The start of a new year means a new slate of predictions — we were pretty pleased with how the last 2 years of predictions turned out — see our 2014 and 2015 predictions. Now we are back at it again for 10 more predictions.
Here are a few of the things we expect to see make waves in 2016:
1. Talk is cheap: Networks and advertisers will realize engagement is key
While some measurement organizations continue to opine on the value of measuring conversation on Twitter and Facebook and how that impacts TV/advertisers, 2016 will mark the year where networks and advertisers wisen up to the fact that most people don’t talk on social. So, if you’re measuring talk, you’re missing the big picture. Focus will turn to measurement of “engagement” more broadly defined to analyze and measure the signals that all users of social media actually do, not just the hyperactive users who represent the majority of content on everyone’s feeds. And, in our view, conversation is just a subset of engagement.
2. Make Big Data small: Companies will resist too much info
The first use cases of social data in respect to driving business decisions was a game of cherry picking individual metrics and flipping a coin to get meaningful business results. Over the years, we’ve found (and have always championed) looking at the complete picture of metrics is the only way to get meaningful business results. While many people in the industry now also agree, looking at 2000+ social and digital metrics also has its set of challenges. Brands that leverage the right set of curated and derived metrics will provide the advantage of coming to most business decisions quicker, only digging into lower level metrics when needing more specific analysis.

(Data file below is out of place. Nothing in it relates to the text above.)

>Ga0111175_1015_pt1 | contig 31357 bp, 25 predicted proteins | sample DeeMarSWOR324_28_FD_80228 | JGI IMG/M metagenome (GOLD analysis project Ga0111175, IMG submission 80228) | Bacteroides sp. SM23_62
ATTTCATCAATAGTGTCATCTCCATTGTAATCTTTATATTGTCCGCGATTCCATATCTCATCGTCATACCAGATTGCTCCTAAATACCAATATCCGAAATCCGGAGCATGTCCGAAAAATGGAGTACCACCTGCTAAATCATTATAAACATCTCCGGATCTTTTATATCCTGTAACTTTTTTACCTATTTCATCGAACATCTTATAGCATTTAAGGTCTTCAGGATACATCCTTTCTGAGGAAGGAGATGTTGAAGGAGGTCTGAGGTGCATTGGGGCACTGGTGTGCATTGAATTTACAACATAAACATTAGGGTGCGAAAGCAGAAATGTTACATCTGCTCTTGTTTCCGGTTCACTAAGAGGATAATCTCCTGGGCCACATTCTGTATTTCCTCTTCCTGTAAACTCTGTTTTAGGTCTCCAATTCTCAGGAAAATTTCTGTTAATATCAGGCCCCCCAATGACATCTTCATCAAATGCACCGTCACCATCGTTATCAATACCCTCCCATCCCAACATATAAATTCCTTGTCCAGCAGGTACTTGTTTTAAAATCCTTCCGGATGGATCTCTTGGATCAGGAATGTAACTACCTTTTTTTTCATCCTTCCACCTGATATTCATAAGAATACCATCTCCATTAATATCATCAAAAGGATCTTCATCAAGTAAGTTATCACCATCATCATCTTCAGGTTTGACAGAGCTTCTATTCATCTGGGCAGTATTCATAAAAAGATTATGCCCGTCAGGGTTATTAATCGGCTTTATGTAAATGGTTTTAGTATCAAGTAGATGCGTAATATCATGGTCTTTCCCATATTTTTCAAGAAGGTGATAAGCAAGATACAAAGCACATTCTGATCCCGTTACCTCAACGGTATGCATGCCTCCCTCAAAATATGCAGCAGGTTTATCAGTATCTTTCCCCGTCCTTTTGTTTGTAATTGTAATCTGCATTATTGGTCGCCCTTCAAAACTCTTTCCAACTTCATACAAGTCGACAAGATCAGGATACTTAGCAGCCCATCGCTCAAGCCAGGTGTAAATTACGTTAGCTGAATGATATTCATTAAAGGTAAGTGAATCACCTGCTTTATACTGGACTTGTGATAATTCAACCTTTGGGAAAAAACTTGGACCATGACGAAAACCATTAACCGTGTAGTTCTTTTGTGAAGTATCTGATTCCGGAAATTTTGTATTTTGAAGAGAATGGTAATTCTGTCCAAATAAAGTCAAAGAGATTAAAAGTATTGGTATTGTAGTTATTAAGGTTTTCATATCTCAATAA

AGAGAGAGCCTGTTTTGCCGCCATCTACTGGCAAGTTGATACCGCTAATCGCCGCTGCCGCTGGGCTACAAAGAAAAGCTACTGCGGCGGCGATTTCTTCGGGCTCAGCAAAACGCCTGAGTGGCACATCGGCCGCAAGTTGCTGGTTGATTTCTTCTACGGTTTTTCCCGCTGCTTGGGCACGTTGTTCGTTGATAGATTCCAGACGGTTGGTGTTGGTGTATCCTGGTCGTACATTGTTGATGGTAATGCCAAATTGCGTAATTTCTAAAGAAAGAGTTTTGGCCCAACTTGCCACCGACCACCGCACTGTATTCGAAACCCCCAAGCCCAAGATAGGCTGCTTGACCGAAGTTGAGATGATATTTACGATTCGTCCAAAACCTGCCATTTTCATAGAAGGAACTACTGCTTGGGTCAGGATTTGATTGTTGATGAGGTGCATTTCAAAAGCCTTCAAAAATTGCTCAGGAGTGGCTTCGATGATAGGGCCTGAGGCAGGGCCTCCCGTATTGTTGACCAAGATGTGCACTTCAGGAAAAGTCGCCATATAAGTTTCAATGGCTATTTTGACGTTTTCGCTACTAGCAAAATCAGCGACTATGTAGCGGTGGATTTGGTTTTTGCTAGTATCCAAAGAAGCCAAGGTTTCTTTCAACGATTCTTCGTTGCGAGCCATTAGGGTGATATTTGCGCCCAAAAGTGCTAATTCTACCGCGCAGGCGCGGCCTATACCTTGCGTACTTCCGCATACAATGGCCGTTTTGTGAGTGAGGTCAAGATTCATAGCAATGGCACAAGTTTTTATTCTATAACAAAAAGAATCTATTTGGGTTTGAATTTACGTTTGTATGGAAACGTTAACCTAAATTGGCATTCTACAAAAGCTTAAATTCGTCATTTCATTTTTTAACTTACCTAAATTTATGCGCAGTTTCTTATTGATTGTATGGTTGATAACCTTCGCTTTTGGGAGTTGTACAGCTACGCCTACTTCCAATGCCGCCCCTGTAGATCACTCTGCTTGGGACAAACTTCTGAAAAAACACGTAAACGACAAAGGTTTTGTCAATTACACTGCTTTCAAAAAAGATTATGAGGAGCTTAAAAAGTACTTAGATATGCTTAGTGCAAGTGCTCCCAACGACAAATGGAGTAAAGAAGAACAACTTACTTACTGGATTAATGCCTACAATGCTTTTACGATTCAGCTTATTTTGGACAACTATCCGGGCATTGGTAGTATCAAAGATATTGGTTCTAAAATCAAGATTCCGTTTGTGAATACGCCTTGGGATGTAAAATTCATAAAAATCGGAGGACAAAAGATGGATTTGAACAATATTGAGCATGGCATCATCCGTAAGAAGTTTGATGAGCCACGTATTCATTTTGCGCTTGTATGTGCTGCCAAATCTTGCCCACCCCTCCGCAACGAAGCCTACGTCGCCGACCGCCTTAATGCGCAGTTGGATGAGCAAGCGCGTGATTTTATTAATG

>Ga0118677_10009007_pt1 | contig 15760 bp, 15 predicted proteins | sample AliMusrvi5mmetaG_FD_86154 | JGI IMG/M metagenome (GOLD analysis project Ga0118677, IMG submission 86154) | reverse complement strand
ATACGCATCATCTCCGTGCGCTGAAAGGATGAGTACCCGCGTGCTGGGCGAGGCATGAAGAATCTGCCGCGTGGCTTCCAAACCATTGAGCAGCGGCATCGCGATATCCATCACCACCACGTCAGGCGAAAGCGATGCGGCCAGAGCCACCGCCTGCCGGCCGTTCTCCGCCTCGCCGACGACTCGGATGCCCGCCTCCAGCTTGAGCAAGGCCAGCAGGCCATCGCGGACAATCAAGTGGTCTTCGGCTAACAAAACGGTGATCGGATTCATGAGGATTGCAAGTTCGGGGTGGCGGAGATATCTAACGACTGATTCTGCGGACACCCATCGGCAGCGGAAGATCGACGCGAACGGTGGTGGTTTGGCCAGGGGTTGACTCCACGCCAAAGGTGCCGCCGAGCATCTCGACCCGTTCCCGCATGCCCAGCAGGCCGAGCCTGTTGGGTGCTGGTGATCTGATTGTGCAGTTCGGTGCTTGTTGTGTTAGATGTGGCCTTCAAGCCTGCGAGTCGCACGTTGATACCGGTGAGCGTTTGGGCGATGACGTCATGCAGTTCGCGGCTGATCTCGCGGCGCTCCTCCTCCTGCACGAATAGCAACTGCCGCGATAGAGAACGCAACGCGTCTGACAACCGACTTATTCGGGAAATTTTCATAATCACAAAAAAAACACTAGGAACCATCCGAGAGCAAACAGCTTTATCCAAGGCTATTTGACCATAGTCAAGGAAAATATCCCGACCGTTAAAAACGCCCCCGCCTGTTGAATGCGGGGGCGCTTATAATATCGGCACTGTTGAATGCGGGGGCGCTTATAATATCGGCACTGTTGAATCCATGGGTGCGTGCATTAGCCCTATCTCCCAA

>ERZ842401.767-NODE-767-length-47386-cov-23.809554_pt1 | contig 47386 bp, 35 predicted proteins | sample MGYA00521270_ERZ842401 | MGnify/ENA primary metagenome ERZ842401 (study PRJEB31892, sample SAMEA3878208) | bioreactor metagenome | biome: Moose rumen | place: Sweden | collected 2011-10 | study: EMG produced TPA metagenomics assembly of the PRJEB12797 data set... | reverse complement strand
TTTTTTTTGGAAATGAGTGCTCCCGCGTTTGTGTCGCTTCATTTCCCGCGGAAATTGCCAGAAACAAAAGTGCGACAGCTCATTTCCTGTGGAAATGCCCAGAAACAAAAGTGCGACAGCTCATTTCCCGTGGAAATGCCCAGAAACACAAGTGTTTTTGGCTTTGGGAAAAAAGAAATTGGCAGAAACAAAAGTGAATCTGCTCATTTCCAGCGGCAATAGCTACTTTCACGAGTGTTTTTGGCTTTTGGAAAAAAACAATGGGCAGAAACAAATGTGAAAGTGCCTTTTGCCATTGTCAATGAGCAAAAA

3. Chat boom: Chat platforms will embrace their value
It’s no secret younger social media users are migrating the majority of their attention to Chat Platforms (WhatsApp, Snapchat, WeChat, Viber, Kik, etc). There is a great and exciting opportunity to monetize and let brands hyper target audiences, however they need to do it right.
Chat platforms will look to to build the right native ad products, and more importantly, the right measurement to illustrate engagement. For their part, brands will tell stories in line with how the Platforms work – not repurposed or syndicated from other platforms.
4. Cross-platform frenzy: New measurement tool will excite and confuse
The entire TV/Advertising industry is waiting with bated breath for Nielsen’s Total Audience Measurement – the magic solution to cure the ills of declining TV viewership (it’s not declining, it’s just moving to new platforms – tablets, mobile, computers, OTT devices, etc.). We know it’s launching in 2016 and will, no doubt, have glitches that everyone will complain about. But, it’s a massively complicated undertaking, so hopefully there is some compassion out there for this complex undertaking.
This year will therefore be a big year of education and testing in this world: 1) education because everyone has to learn exactly what this is measuring; all the vocabulary; all the features; and 2) testing because this data has never been available to the marketplace, so packaging and pricing will be all over the place
5. Back to the future: Network advertising will go old-school